In my last article, “The Twenty-Something’s Guide to Financial Stability,” I discussed some of the common financial mistakes that are often made by young folks. But it is true that you can be broke at any age. For me personally, I’ve been both rich and poor. I was raised by a working, single mom with six kids on government assistance, and today, I’m considered an accredited investor.

What I didn’t go very far into last week is the impact of debt and taxes, especially on one’s ability to access capital or build wealth.

Access to Capital

One thing that I recognize is that income inequality and the wealth gap are growing in this country between the rich and poor, while the middle class is shrinking. If I were to narrow it down to one of the biggest reasons for this, it would be one’s access to capital.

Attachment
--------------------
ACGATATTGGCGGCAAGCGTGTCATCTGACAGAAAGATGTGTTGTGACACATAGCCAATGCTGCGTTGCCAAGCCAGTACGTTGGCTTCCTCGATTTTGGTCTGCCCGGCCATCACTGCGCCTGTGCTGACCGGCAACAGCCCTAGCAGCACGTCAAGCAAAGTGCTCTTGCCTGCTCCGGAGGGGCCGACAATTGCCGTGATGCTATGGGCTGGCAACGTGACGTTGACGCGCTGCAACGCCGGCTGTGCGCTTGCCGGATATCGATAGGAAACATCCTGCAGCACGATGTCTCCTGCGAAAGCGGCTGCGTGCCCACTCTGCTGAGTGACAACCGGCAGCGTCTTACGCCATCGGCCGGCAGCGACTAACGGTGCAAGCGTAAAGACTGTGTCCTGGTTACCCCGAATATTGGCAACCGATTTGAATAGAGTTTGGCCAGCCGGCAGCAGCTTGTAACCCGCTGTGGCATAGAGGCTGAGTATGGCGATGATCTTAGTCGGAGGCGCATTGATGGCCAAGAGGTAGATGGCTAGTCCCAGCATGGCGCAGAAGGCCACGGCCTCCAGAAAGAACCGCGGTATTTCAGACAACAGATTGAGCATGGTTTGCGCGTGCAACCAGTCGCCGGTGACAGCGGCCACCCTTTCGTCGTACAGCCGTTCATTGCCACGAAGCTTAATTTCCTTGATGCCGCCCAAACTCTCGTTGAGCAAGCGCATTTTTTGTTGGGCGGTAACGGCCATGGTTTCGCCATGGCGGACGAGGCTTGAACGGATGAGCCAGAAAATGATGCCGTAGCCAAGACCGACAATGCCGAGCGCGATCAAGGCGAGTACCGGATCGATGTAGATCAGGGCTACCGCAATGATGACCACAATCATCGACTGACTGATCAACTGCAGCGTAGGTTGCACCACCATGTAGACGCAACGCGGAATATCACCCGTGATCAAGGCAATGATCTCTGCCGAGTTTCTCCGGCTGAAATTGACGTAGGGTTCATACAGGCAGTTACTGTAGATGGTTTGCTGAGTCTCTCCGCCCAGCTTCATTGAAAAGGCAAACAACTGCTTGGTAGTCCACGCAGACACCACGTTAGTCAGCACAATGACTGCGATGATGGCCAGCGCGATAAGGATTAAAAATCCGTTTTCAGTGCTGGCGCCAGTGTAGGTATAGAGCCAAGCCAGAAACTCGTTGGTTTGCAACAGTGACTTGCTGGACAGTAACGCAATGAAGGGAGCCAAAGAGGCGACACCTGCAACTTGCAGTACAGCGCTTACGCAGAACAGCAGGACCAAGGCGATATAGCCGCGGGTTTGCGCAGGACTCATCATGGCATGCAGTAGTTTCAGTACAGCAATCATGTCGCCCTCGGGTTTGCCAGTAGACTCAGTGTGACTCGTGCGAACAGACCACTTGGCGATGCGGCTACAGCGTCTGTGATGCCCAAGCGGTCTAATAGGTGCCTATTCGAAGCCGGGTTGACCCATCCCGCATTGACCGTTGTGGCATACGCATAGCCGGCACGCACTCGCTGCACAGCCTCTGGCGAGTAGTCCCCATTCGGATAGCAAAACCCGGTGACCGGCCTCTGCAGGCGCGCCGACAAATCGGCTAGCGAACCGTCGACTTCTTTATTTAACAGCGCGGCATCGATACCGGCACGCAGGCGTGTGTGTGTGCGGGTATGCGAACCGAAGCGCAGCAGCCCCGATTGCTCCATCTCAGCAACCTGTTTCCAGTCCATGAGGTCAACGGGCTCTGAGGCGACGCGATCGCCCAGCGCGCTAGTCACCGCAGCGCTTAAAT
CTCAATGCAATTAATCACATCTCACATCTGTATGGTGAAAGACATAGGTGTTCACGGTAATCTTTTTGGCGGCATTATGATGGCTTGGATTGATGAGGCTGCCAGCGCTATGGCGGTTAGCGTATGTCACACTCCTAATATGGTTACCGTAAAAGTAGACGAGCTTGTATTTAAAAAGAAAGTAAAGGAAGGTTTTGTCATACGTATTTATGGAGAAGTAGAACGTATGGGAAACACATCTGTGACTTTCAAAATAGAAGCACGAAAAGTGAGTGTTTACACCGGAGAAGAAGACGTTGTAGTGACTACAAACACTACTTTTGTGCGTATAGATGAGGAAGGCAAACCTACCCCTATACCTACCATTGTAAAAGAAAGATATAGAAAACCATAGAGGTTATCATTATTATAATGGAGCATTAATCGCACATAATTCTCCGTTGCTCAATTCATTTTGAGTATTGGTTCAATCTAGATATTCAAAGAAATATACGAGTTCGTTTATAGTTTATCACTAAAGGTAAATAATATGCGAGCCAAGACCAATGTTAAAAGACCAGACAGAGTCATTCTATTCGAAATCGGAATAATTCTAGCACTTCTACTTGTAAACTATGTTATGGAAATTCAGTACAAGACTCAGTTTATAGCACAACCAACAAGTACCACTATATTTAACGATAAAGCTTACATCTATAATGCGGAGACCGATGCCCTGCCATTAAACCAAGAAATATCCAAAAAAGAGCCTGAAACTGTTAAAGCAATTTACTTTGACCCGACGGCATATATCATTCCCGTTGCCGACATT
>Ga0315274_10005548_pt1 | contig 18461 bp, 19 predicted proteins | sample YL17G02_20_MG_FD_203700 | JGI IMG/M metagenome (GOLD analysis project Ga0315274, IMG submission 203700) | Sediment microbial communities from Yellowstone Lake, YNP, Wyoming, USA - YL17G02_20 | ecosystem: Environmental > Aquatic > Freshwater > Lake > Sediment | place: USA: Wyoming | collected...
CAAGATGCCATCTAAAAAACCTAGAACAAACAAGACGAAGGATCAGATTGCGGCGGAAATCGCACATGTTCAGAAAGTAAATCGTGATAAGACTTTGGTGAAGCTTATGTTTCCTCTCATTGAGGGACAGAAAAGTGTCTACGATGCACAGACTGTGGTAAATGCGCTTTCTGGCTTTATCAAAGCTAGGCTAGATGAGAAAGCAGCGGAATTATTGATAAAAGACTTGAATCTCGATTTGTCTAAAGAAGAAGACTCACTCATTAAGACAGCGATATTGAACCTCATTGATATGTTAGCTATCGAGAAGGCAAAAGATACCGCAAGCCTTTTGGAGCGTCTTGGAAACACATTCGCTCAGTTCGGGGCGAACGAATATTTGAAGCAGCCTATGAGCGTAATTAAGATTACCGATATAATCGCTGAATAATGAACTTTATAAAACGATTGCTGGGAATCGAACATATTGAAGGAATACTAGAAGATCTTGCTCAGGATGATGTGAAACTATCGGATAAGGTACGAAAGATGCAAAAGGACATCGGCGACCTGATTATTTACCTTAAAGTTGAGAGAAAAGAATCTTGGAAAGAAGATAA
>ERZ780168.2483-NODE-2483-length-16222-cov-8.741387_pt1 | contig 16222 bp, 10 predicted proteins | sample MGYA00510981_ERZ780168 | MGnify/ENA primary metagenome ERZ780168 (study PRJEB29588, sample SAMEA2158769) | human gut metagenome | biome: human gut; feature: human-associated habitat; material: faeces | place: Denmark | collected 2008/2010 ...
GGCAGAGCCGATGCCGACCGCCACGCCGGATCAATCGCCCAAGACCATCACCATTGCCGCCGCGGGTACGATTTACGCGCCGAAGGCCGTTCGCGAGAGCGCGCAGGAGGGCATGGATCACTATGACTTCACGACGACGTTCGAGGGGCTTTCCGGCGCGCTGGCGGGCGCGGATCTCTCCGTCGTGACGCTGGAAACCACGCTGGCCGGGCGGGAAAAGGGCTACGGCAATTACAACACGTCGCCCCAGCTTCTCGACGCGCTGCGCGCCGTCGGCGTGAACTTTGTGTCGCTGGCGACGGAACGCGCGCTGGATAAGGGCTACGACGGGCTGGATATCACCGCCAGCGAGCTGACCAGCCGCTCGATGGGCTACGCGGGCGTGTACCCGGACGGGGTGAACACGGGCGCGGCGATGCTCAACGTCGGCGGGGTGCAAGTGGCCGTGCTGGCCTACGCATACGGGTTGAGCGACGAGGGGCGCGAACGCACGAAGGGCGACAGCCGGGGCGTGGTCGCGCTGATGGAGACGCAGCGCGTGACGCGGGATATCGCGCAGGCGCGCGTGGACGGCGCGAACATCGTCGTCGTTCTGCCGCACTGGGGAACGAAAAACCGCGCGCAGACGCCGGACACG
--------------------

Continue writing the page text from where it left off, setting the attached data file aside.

The difference is that poor folks just don’t have very much access. Just think about when you try to get a loan; it’s often based on your credit, income, and assets. Also, they often have to work for or earn all of their money, and then they’re usually taxed the most (as a percentage of earned income).

Maybe the real struggle is getting out ahead of these things. I remember listening to Jim Rohn tell the story about how you can be a good guy, work really hard, and still never get ahead.

It wasn’t until I understood the different types of money and how they’re taxed, along with the various tax breaks available, that I realized the true path to wealth.

As much as debt and taxes made poor folks poorer, it also made rich people wealthier. So, why is that?

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